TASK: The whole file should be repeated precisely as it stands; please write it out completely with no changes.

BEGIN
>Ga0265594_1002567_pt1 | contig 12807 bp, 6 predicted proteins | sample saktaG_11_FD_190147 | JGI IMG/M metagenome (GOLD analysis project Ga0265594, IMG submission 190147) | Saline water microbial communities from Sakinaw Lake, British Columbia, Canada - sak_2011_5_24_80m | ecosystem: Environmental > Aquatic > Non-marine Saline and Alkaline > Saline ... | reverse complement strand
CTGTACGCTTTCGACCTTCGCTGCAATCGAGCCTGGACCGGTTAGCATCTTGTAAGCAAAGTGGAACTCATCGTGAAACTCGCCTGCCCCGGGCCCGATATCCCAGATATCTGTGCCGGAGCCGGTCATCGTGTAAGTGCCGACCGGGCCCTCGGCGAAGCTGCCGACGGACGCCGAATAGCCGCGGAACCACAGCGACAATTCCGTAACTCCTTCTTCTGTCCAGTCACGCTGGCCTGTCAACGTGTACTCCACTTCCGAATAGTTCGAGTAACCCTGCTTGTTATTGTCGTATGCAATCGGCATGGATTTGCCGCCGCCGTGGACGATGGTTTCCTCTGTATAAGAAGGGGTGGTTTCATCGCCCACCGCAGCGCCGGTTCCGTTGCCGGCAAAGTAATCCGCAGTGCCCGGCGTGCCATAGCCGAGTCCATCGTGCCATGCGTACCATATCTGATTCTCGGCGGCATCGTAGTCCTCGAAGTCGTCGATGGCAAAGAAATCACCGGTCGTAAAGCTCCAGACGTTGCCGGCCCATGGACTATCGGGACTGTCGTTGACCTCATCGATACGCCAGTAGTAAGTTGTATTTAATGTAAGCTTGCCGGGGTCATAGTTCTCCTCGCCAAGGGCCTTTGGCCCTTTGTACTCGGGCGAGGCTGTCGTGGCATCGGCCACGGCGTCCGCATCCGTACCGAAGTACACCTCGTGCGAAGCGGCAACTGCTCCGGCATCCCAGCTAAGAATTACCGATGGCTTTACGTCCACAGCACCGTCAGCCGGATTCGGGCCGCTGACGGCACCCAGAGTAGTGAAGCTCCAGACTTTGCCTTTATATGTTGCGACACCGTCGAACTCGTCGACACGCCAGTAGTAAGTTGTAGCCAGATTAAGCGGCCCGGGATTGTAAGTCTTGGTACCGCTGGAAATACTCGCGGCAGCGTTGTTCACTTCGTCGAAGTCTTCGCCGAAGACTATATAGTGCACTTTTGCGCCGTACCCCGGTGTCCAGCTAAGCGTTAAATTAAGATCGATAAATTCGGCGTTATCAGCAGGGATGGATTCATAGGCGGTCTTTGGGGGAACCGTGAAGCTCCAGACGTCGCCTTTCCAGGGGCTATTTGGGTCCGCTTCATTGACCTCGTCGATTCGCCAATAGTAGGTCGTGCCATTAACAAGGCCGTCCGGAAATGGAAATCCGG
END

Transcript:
>Ga0265594_1002567_pt1 | contig 12807 bp, 6 predicted proteins | sample saktaG_11_FD_190147 | JGI IMG/M metagenome (GOLD analysis project Ga0265594, IMG submission 190147) | Saline water microbial communities from Sakinaw Lake, British Columbia, Canada - sak_2011_5_24_80m | ecosystem: Environmental > Aquatic > Non-marine Saline and Alkaline > Saline ... | reverse complement strand
CTGTACGCTTTCGACCTTCGCTGCAATCGAGCCTGGACCGGTTAGCATCTTGTAAGCAAAGTGGAACTCATCGTGAAACTCGCCTGCCCCGGGCCCGATATCCCAGATATCTGTGCCGGAGCCGGTCATCGTGTAAGTGCCGACCGGGCCCTCGGCGAAGCTGCCGACGGACGCCGAATAGCCGCGGAACCACAGCGACAATTCCGTAACTCCTTCTTCTGTCCAGTCACGCTGGCCTGTCAACGTGTACTCCACTTCCGAATAGTTCGAGTAACCCTGCTTGTTATTGTCGTATGCAATCGGCATGGATTTGCCGCCGCCGTGGACGATGGTTTCCTCTGTATAAGAAGGGGTGGTTTCATCGCCCACCGCAGCGCCGGTTCCGTTGCCGGCAAAGTAATCCGCAGTGCCCGGCGTGCCATAGCCGAGTCCATCGTGCCATGCGTACCATATCTGATTCTCGGCGGCATCGTAGTCCTCGAAGTCGTCGATGGCAAAGAAATCACCGGTCGTAAAGCTCCAGACGTTGCCGGCCCATGGACTATCGGGACTGTCGTTGACCTCATCGATACGCCAGTAGTAAGTTGTATTTAATGTAAGCTTGCCGGGGTCATAGTTCTCCTCGCCAAGGGCCTTTGGCCCTTTGTACTCGGGCGAGGCTGTCGTGGCATCGGCCACGGCGTCCGCATCCGTACCGAAGTACACCTCGTGCGAAGCGGCAACTGCTCCGGCATCCCAGCTAAGAATTACCGATGGCTTTACGTCCACAGCACCGTCAGCCGGATTCGGGCCGCTGACGGCACCCAGAGTAGTGAAGCTCCAGACTTTGCCTTTATATGTTGCGACACCGTCGAACTCGTCGACACGCCAGTAGTAAGTTGTAGCCAGATTAAGCGGCCCGGGATTGTAAGTCTTGGTACCGCTGGAAATACTCGCGGCAGCGTTGTTCACTTCGTCGAAGTCTTCGCCGAAGACTATATAGTGCACTTTTGCGCCGTACCCCGGTGTCCAGCTAAGCGTTAAATTAAGATCGATAAATTCGGCGTTATCAGCAGGGATGGATTCATAGGCGGTCTTTGGGGGAACCGTGAAGCTCCAGACGTCGCCTTTCCAGGGGCTATTTGGGTCCGCTTCATTGACCTCGTCGATTCGCCAATAGTAGGTCGTGCCATTAACAAGGCCGTCCGGAAATGGAAATCCGG